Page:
Paul Wlodarczyk, easyDITA
Reprinted with permission from

Many organizations using DITA are in the early stages of developing taxonomies and metadata strategies for improving findability of their DITA content.

There are several huge benefits to developing basic taxonomies and a metadata scheme if you haven’t done so already:

1. Help your authors locate DITA content for reuse.
2. Help your project managers and content managers wrangle your content.
3. Help your end users find what they’re looking for, whether that’s on a web site, in a portal, or via some other dynamic content delivery system.

Taxonomy and metadata can seem like scary or complex turf to the uninitiated—but they don’t have to be. I like the idea of “search-first” thinking as a way of guiding basic but effective content strategies. The first person I heard apply the “search-first” concept to content strategy was James Matthewson, who leads Enterprise Search Strategy for IBM. As James defines it, “search-first” is

“… a strategy that structures the whole content enterprise around search experiences, from messaging to writing, to coding, to production, to architecture and UX design. If companies structure their content strategy around search, they maximize their investment in content for both search crawlers and their target audiences.”

Creating content in DITA is already a great first step for search-first, since your content is granular and can be easily published to a dynamic delivery system.

Developing a metadata strategy for a search-first approach can actually be fun! The approach I like is a lot like playing Mad Libs—it involves writing search use cases or user stories with blanks to fill in. You can play this Mad Libs game with your team, your SMEs, and end users. Play one or two rounds thinking about how authors and managers search for content, then repeat the process thinking about end users. Your Mad Lib use cases should read something like this:

  • Author: “I am trying to find content to reuse. List every
    [content type] that is about [this product], that describes [type of task], that uses [tool or part reference], that is newer than [date].” A completed example might read: “List every [Service Procedure] that is about [Acme Jetpack XL7], that describes [troubleshooting], that uses [fuel pump], that is newer than [1/1/2011].”
  • Project Manager: “I am trying to find content that needs attention. List everything that is [status] for [project] that has [annotation type] from users in [group name] that were created since [date].” A real example might be: “List everything that is [In Review] for [Acme Jetpack XL7 User Guide] that has [unresolved proposed changes] from users in [Environmental Health and Safety] that were created since [6/1/2012].”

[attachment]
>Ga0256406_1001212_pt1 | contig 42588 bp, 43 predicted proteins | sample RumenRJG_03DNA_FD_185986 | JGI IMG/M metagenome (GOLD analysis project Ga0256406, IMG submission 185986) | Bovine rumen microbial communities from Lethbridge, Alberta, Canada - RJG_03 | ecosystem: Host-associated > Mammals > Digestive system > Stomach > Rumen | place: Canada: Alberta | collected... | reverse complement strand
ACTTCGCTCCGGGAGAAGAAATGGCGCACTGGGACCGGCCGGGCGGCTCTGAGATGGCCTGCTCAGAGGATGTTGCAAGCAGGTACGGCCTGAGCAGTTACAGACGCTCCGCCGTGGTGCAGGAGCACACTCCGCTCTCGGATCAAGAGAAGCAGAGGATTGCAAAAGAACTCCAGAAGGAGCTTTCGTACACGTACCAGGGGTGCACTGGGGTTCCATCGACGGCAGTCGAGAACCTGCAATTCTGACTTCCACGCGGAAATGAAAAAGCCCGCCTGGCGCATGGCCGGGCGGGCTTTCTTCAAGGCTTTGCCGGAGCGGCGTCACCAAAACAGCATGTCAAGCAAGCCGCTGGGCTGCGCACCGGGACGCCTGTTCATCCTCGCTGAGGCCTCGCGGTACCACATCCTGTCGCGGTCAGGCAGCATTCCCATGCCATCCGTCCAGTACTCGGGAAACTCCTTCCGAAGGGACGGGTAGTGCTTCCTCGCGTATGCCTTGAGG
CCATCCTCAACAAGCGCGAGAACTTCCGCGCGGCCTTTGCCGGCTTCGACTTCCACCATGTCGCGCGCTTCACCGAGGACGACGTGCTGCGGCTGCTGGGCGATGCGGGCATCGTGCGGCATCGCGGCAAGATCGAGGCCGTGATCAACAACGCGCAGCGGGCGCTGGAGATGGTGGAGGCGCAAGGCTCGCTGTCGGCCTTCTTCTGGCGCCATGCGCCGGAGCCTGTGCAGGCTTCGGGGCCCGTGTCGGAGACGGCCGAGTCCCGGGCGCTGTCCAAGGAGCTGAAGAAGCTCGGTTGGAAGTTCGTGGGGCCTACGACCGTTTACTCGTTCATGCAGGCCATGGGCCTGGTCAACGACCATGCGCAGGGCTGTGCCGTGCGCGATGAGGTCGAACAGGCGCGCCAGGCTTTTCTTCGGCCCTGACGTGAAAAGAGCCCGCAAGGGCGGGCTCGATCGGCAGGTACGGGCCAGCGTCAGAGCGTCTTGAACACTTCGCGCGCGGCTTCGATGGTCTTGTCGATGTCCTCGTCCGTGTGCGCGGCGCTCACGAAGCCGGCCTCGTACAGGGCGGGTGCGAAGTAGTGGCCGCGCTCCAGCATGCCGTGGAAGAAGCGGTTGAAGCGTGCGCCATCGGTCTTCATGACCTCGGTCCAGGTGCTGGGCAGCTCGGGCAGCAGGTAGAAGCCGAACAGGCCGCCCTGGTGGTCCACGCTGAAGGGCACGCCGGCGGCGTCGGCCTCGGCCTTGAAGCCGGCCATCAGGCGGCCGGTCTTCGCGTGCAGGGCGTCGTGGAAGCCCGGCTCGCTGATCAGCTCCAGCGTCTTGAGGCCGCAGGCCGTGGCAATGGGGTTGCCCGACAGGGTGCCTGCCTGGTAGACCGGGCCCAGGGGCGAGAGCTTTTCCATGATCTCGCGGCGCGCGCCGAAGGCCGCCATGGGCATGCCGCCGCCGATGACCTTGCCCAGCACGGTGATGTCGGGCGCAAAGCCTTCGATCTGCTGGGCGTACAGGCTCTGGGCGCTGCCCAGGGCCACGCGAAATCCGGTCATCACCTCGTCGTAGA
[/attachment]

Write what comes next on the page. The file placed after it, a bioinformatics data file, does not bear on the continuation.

• Content Manager: “I am trying to make our content secure. Show me everything that is classified as [security classification] that mentions [customer] that is older than [date],” where security classification could be “Top Secret” and customer could be “Wiley Coyote.”
  • End user: “I am trying to troubleshoot something. Show me everything about with that describes [symptom] or [fault code].” An example of this could read, “Show me everything about [Acme Jetpack XL7] with [turbocharger] that describes [blue smoke from top of unit].”

When you’re done playing this game of Mad Libs, you should have a list of “blanks” that your users will typically want to fill in when searching for content. These blanks are your essential metadata fields.

Now let’s turn this list into a metadata schema that you can use for configuring your component content management system. For each metadata field you listed, ask yourself:

  • What do we call this?
  • How do we describe it in 50 words or less so that everyone will know what we mean?
  • What type of information is it? (this could be Single line of text, multiple lines of text, Yes/No, choice, checkbox, or an entry from a Controlled Vocabulary)
  • Is it auto-populated (like a date or a user name) or does it require manual entry?
  • Can it have multiple values (for instance, fault codes in a service procedure)?
  • Where does the value come from (for instance, is it made up by the author, chosen from a specific controlled vocabulary, or supplied by a system)?
  • Is it required to have a value or can it be blank?
  • Is there a default value?
  • Do people need to see it? If so, who and where?

Once you’ve finished this process, you have a Metadata Schema! Not as hard as you thought, was it? Not only do you have a metadata schema defined, but you are assuring that the metadata you’re managing actually matters—because it will help your authors, managers, and end users find what they need—whether in your CMS, on the web, or in a portal.